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Parenting Teens: The Biggest Job We’ll Ever Have Podcast

Do you feel that parenting teens is the biggest job you’ll ever have? Are you wondering about how to help your child discover his or her unique potential? Are you dedicated to raising a child with character and integrity? Based on the Hyde School’s philosophy of “parents are the primary teachers and the home is the primary classroom,” this podcast was created to help parents understand just how to put this philosophy in place in the home, and to discover the transformative outcomes that happen in families who implement it. You will hear from not only experts in the field of raising teenagers, such as educational consultants, authors, and therapists, but also hear from former Hyde parents and students who share their stories of challenges and triumphs on this journey. We welcome you to jump in and start discovering some “ah ha” moments and practices you can implement right away to bring your family closer together and raise self-confident teenagers with character who become inspiring adults.
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May 30, 2016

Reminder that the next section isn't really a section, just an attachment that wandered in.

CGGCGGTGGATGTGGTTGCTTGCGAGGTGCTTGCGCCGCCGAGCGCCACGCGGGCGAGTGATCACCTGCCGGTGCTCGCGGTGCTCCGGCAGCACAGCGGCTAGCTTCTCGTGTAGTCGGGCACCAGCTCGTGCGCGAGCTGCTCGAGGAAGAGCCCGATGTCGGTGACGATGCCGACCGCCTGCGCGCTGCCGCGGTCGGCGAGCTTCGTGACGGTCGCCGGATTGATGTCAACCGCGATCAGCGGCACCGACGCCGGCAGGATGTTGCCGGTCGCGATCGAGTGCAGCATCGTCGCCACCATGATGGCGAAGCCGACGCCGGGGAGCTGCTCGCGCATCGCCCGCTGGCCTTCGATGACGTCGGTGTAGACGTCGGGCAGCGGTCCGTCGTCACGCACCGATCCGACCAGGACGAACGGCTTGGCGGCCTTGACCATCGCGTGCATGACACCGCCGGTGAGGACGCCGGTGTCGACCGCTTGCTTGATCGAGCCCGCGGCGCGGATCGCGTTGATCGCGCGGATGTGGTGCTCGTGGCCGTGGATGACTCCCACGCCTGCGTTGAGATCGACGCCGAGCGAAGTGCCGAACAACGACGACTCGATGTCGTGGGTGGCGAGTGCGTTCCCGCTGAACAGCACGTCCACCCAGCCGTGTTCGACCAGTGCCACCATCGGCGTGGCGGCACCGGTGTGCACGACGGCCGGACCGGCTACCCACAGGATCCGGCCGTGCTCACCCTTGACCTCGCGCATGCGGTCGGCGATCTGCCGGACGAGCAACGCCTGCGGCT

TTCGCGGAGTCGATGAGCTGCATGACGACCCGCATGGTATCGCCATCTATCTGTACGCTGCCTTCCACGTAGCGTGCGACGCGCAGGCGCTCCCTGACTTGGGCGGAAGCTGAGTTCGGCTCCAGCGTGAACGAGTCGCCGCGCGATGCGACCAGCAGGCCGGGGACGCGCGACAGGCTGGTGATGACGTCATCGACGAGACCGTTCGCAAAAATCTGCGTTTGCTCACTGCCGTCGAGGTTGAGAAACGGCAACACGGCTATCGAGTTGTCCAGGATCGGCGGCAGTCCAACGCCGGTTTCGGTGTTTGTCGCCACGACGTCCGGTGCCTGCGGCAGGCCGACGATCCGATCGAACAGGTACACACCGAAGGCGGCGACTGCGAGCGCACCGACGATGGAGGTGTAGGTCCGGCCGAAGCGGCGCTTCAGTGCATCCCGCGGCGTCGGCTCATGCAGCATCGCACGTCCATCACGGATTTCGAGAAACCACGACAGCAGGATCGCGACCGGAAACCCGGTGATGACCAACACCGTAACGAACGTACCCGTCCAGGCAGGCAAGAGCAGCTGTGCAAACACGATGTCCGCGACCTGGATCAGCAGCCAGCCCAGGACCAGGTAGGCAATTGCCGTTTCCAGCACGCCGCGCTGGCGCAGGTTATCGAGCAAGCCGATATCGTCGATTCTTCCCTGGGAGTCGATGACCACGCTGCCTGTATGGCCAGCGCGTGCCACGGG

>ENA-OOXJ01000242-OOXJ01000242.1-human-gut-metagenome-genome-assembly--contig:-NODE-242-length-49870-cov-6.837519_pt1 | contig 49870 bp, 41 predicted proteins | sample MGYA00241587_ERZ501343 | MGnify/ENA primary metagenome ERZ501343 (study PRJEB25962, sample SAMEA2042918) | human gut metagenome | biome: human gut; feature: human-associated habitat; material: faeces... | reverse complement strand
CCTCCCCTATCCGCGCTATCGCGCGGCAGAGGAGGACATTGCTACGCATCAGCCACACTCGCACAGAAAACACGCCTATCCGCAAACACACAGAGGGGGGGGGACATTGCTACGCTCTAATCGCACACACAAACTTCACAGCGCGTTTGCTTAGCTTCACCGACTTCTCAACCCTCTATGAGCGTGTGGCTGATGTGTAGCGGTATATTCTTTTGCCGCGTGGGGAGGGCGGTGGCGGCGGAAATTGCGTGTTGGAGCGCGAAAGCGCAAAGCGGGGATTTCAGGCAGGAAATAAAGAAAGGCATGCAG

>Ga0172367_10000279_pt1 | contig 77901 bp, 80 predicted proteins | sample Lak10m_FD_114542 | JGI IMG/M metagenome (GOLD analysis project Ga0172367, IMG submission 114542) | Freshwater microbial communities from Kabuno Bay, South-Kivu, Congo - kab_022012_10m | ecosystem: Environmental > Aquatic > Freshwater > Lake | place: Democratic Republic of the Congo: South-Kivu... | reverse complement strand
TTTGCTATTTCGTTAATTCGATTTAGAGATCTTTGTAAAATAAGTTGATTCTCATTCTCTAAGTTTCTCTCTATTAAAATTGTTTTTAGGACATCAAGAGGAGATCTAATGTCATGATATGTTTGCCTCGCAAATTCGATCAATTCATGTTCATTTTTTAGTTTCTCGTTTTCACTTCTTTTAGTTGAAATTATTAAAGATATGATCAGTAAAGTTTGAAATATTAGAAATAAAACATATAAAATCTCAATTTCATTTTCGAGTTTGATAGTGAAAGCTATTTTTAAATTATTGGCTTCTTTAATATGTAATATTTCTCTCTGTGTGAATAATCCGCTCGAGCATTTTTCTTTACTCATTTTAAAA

Back in 1962, Joe Gauld, founder of Hyde School, had a crisis of conscience because he felt the American education system was too focused on achievement and not enough on character. He shares with us the founding of the first Hyde School in 1966, stating that the school was founded on the belief that, “Every individual is gifted with a unique potential that defines a destiny.” Later, he learned the school must incorporate an essential parent program, as he discovered that “Home is the primary classroom, and parents are the primary teachers.” He also shares that parents need to go through the same process as the kids. 

Joe talks about how distractions – those parts of us that take us off track from being our best -  in both parents and kids, can cause shame; but once these are realized simply as distractions, we can deal with the shame and move on. 

In Joe’s words, “I think that parents today are too worried about parenting, and the worry takes away their strength in parenting. It’s just a matter of connecting with their kids, recognizing that their kids want to grow and they just want someone to help them grow.” 

Lastly, he talks about the importance of vulnerability in order to grow. And he recommends two things parents need to do. You’ll find them in the podcast.

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